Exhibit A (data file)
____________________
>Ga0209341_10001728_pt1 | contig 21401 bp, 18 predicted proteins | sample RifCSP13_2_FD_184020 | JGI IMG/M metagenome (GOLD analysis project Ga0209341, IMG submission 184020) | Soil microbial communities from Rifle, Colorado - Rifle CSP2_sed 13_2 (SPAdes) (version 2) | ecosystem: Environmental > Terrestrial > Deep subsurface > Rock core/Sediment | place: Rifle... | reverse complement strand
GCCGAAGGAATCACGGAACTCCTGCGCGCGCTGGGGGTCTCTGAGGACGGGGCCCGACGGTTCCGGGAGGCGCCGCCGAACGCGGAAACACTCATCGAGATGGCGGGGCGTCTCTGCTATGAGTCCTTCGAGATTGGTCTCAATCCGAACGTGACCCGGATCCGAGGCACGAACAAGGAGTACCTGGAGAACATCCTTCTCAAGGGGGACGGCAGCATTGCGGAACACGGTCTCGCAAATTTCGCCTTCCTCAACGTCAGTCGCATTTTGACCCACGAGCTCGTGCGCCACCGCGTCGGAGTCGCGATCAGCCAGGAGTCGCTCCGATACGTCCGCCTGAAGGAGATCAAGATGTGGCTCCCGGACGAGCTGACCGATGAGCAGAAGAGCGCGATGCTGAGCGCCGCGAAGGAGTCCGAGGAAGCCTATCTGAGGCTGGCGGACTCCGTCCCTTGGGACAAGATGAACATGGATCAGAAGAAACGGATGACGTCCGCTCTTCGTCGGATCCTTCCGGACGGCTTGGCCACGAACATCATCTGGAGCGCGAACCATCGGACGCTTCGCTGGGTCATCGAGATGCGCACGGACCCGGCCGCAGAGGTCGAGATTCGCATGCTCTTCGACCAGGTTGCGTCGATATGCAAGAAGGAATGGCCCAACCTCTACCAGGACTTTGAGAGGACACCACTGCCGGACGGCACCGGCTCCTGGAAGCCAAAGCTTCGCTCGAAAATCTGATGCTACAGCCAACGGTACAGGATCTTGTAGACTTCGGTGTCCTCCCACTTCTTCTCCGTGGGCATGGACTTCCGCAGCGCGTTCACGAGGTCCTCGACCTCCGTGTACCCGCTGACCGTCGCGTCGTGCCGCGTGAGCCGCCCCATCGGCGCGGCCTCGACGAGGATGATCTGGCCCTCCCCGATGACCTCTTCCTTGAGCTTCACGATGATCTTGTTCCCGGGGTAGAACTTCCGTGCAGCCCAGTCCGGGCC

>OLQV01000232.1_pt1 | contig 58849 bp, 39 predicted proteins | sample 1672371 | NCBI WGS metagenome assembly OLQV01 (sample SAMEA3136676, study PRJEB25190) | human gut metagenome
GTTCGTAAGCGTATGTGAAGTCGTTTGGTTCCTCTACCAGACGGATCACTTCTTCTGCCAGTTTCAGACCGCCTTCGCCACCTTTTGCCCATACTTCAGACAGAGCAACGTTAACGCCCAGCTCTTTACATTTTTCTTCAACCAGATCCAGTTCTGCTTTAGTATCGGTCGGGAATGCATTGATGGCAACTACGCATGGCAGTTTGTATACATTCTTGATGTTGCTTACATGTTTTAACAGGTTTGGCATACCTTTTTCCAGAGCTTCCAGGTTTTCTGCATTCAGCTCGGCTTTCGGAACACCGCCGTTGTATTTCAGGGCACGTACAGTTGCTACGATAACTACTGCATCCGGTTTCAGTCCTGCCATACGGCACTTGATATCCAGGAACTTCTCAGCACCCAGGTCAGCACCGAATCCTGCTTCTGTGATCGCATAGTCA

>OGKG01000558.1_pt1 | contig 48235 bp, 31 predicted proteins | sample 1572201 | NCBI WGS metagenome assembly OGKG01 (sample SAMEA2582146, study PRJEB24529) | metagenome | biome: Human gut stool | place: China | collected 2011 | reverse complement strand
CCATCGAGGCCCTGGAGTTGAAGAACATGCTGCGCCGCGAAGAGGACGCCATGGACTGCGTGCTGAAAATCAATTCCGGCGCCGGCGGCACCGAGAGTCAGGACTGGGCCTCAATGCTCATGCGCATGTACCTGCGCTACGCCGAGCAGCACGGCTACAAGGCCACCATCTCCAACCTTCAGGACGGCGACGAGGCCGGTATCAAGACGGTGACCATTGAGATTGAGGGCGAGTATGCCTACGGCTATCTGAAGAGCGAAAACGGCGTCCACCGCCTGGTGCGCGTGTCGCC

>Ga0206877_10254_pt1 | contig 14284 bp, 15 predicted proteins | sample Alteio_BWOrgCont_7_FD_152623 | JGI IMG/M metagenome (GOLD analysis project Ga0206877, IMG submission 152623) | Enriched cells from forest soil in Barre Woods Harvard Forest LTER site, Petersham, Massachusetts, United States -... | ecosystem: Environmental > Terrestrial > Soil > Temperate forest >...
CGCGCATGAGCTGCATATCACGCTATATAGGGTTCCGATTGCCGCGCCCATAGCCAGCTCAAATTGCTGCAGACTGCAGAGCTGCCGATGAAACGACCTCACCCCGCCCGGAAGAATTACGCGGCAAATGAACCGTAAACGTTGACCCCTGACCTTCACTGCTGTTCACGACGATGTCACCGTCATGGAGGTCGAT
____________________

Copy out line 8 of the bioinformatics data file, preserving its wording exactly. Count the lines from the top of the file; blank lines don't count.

CGCGCATGAGCTGCATATCACGCTATATAGGGTTCCGATTGCCGCGCCCATAGCCAGCTCAAATTGCTGCAGACTGCAGAGCTGCCGATGAAACGACCTCACCCCGCCCGGAAGAATTACGCGGCAAATGAACCGTAAACGTTGACCCCTGACCTTCACTGCTGTTCACGACGATGTCACCGTCATGGAGGTCGAT